Computer Technology Given to Mankind for Temple Work
Elder Robert D. Hales of the Quorum of the Twelve gave the devotional address at the beginning of Education Week at Brigham Young University today. Deseret News reported on his talk.
His talk was mainly about gaining knowledge through a lifetime of learning, especially spiritual knowledge. He used the example of Michael Phelps Olympic gold records were only possible by building on previous accomplishments.
One of the points he particularly noted was that by increasing our knowledge and capabilities throughout life, we can bless the Church and its work. He gave an example of family history work. Deseret News reports:
In the 1970s, Elder Theodore H. Burton presented the concept of computers being used for family records and research. “He was even bold enough to teach and proclaim that the computer technology was given to man for his use to hasten the day of family history, genealogy and temple work.”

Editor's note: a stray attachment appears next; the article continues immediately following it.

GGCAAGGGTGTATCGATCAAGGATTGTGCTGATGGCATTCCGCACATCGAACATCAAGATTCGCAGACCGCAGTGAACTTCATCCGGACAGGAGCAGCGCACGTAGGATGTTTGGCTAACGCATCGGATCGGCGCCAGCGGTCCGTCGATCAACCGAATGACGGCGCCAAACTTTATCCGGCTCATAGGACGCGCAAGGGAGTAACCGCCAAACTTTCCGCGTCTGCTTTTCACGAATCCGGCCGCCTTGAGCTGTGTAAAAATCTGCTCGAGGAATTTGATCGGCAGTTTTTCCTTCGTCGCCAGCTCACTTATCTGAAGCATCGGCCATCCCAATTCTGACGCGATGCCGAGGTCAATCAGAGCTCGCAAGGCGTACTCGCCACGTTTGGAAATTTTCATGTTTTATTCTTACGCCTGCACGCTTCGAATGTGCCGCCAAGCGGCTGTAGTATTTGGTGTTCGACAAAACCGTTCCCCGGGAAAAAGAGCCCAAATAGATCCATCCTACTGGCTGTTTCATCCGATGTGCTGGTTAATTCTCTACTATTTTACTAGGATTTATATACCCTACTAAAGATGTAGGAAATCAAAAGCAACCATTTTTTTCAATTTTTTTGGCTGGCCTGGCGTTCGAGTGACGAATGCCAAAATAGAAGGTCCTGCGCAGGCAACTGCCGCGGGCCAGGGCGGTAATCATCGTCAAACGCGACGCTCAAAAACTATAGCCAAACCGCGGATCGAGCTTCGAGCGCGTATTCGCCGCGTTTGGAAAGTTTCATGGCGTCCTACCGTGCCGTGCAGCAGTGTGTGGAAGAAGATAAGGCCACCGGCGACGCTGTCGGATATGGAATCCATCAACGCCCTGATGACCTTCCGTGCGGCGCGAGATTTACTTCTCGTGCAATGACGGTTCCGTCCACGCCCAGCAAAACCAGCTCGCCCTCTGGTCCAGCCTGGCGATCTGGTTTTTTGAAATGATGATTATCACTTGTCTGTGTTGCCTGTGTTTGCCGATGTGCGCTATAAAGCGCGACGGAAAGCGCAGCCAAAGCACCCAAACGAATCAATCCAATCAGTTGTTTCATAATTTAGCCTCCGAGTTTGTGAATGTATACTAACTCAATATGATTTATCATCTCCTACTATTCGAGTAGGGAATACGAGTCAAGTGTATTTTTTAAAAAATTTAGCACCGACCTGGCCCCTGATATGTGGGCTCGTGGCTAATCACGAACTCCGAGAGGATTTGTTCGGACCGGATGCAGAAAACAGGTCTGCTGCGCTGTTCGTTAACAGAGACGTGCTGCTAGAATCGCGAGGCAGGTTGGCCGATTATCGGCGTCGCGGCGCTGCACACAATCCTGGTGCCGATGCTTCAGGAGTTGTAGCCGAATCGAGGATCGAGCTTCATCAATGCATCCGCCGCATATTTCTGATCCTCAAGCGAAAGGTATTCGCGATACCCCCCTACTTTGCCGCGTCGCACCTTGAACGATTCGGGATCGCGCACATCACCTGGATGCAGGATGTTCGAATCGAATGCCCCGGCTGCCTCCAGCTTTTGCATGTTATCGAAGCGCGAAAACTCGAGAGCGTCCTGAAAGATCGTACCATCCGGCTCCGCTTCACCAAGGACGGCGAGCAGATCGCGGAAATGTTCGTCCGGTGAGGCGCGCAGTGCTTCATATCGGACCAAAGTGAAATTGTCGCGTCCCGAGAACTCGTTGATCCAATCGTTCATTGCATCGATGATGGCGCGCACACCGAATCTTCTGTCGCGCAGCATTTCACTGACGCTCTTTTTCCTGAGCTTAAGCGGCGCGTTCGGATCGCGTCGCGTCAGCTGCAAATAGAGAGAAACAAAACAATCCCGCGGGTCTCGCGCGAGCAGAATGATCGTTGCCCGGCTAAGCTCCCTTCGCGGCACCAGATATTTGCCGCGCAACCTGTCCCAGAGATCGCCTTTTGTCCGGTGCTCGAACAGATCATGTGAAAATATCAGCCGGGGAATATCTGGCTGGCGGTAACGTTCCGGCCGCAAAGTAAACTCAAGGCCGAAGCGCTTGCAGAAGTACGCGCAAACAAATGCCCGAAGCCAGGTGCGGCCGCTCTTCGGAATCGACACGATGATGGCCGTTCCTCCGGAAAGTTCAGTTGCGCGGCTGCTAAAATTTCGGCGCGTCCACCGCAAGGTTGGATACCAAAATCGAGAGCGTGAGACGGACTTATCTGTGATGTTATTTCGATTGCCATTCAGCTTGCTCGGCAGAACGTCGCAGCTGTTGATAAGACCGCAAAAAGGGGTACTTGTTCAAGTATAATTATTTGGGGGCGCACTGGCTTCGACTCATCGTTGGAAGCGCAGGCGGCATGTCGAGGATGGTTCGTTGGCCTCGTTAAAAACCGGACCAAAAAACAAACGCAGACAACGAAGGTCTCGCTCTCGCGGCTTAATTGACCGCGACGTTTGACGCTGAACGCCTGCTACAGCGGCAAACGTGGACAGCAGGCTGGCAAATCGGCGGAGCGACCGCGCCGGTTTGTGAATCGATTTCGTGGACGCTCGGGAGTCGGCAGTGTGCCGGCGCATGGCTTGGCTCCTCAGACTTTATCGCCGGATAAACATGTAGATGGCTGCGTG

His proclamation was met with reservations about the size and expense of computers for personal use and how few Latter-day Saints would be able to afford or operate them. Other concerns were the complexity how to make them compatible with temple records.
“All seemed to be reasonable reservations for their time,” he said, yet “today, we are embarking on a new era of family history computer technology.”
He then related details about the New FamilySearch which is being put into place as we speak, and is currently available in half of temple districts around the world.
The lesson in that story is simple, he said. “Never dwell or hold on to the past or attempt to protect your comfort zone against the inevitable changes that will be required to meet future advancements. … Our endings only usher in our new beginnings. The ending of one era ushers in a new era. Lifelong learners do not dwell on the past.
“Past learning creates a valuable foundation of experience upon which to build, not a comfortable place to dwell for a lifetime.”
He then said some valuable words to mothers, that they too can be lifelong learners. I recommend you read the story at Deseret News. I look forward to a transcript of his talk.
[Update 8/20/08: An mp3 (audio) format of his talk is now available here.]
[Update 9/8/08: A video (wmv) format of his talk is now available here.]
[Update 11/17/09: Here is the transcript of his talk.]